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Mental Illness and Structural Violence   Back Bookmark and Share
BD Kelly
Ir Med J. 2012 Jan;105(1):30

A recent report from Tasc, an independent think-tank dedicated to combating inequality, draws welcome attention to links between ill-health, inequality and social injustice.1 In relation to mental ill-health, the report notes that “levels of depression and admissions to psychiatric hospital are also socially patterned, with higher prevalence among less affluent socio-economic groups” (p 9). This matters deeply. Mental health is closely related to social arrangements. Individuals from lower socio-economic groups develop mental illness earlier in life and have longer durations of untreated illness. The mentally-ill are at increased risk of homelessness and under-employment. They are more likely than those without mental illness to be arrested in similar circumstances and remand is more likely even when lesser offending is associated with mental illness.2

The adverse effects of these economic and societal factors, along with the stigma of mental illness, constitute a form of “structural violence” which amplifies the effects of mental illness in the lives of sufferers.2 As a result, many individuals with mental illness are systematically excluded from full participation in civic and social life, often constrained to live lives shaped by stigma, isolation and denial of rights. The past decade has, however, seen substantial reform in Ireland.  The Mental Health Act 2001 resulted in the removal of indefinite detention orders, new involuntary admission procedures, independent reviews of detention by mental health tribunals, free legal representation and independent psychiatric opinions for detained patients. The Mental Health Commission was established to oversee standards of care and protect patients’ interests.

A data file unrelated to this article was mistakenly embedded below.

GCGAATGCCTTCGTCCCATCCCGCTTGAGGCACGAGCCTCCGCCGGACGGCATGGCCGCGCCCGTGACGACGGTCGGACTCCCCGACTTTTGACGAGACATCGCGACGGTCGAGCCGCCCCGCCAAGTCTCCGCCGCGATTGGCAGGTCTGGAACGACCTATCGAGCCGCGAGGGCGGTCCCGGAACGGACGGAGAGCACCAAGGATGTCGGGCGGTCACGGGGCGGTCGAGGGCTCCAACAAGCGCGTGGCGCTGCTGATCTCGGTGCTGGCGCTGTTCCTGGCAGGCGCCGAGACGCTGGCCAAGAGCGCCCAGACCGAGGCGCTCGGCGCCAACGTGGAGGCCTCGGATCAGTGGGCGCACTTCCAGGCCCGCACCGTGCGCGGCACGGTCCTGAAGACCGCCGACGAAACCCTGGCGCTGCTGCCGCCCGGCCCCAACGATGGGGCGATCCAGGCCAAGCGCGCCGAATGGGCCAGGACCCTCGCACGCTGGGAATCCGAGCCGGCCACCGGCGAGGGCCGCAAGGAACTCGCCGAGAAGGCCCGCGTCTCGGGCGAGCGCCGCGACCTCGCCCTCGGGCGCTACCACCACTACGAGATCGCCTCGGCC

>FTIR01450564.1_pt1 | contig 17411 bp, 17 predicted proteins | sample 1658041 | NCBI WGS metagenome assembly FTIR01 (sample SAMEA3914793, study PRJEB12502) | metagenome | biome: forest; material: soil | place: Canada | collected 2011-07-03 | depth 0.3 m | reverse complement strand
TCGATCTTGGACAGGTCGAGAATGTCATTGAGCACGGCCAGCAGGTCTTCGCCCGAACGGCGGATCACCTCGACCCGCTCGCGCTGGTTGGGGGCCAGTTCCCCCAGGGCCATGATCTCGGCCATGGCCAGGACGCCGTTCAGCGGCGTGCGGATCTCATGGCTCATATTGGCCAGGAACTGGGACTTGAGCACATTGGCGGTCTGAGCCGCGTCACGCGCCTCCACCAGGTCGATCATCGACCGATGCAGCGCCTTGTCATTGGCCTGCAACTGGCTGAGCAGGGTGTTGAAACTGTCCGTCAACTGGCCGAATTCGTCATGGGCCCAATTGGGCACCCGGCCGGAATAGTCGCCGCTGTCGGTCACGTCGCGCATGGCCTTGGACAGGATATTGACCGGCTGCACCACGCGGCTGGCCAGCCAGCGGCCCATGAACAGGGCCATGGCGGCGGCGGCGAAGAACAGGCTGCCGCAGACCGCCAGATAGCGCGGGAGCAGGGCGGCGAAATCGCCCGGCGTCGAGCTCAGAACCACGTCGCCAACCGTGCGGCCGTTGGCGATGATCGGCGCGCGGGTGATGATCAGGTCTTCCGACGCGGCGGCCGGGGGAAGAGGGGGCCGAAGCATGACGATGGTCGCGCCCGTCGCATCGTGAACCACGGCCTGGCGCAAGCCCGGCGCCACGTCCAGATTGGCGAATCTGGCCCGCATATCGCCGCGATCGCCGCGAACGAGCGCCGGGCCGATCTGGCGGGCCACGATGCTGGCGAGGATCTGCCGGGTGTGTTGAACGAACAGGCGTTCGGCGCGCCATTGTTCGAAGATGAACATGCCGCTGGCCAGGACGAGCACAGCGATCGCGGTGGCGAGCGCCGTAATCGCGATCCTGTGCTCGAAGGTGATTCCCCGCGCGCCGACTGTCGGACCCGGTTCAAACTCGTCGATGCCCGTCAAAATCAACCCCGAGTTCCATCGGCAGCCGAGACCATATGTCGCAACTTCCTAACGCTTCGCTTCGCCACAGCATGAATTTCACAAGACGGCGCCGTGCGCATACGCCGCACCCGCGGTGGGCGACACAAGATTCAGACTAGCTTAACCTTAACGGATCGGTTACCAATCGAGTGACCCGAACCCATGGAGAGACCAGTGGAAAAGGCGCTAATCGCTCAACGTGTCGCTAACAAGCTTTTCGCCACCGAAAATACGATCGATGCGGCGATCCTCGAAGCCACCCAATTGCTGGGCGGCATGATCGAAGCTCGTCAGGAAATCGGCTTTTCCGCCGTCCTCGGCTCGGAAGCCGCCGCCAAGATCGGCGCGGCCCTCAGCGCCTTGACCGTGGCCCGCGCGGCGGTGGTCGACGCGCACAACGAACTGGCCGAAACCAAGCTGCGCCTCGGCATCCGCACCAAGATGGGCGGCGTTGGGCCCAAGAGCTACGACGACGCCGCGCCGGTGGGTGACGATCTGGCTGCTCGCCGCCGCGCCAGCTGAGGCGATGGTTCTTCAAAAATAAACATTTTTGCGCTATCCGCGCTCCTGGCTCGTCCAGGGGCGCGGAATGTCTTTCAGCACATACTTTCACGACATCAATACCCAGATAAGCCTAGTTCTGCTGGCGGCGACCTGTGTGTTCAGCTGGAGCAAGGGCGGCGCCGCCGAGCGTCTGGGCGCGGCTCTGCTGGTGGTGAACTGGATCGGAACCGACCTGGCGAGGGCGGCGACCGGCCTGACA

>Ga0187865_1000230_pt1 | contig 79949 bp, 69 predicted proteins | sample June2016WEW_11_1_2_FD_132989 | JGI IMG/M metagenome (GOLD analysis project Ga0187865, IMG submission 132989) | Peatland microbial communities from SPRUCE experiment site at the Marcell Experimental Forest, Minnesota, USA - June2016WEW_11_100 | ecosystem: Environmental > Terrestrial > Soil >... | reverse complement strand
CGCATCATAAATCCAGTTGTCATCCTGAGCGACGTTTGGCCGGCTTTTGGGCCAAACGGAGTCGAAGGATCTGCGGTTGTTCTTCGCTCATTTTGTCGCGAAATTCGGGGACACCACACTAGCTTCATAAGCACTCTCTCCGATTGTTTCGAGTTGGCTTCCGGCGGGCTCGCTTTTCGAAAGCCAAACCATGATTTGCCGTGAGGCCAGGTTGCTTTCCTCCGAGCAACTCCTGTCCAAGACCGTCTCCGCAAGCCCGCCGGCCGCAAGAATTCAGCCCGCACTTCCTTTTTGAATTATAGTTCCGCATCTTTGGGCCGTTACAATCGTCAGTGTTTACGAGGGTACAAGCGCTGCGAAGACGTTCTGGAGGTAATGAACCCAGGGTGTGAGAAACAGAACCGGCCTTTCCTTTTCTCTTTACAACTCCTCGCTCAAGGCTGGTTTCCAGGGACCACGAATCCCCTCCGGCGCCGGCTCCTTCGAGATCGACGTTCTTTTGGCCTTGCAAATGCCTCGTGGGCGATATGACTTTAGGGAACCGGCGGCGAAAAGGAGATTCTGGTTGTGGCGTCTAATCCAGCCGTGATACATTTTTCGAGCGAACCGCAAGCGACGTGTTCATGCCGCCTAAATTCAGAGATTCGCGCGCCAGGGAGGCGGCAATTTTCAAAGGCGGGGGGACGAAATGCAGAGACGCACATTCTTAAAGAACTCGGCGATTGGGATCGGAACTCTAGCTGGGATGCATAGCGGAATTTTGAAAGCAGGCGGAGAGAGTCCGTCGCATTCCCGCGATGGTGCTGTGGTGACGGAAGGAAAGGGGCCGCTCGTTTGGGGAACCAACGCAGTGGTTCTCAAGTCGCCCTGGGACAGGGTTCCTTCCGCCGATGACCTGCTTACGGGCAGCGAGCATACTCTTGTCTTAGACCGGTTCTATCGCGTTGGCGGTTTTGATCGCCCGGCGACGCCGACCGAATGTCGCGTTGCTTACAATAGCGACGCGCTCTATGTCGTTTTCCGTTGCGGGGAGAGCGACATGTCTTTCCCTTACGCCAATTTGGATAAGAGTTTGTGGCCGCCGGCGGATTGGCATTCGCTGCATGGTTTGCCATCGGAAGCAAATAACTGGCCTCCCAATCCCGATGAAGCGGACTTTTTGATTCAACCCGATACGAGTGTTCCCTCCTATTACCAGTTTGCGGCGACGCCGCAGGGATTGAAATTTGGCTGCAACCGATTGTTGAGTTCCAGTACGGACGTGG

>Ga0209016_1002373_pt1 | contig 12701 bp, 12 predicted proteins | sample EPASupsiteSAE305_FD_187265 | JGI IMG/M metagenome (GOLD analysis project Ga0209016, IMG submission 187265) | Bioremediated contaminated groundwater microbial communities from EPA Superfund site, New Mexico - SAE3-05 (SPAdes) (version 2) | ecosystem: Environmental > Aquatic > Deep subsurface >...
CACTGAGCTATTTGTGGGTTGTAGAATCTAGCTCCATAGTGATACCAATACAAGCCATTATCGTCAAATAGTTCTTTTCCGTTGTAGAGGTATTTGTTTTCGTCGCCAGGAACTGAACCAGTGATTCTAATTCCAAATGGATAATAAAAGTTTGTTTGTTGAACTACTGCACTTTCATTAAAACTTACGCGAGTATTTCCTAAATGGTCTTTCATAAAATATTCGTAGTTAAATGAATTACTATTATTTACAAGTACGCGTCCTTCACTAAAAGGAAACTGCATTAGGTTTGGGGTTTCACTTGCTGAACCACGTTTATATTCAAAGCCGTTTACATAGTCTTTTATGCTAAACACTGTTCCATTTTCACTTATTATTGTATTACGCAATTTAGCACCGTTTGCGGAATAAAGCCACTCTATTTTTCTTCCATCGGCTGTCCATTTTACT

The legislation was a step forward in a time of challenge: in 1966, the proportion of Ireland’s health budget devoted to mental health was 23%; by 2007, it had fallen to 7.8%; and in 2010 it stood at 5.3%. For 2011, however, it is estimated this figure will rise to 7.5%.  In addition, service-users, families, clinical staff and health service managers are working very well together to provide the best service possible. There are myriad examples of progressive, collaborative initiatives taking root in hundreds of communities and mental health services around the country. These reforms require broad societal endorsement if they are to realize their full potential, and social justice for the mentally-ill is to be achieved. This matters to everyone. One in four individuals will develop mental illness at some point in their lives.  Deeply and urgently, this matters.

BD Kelly
Department of Adult Psychiatry, University College Dublin, 63 Eccles Street, Dublin 7
Email  [email protected]

1. Burke S, Pentony S. Eliminating Health Inequalities: A Matter of Life and Death. Tasc, Dublin, 2011.
2. Kelly BD. Structural violence and schizophrenia. Social Science and Medicine 2005; 61: 721-730
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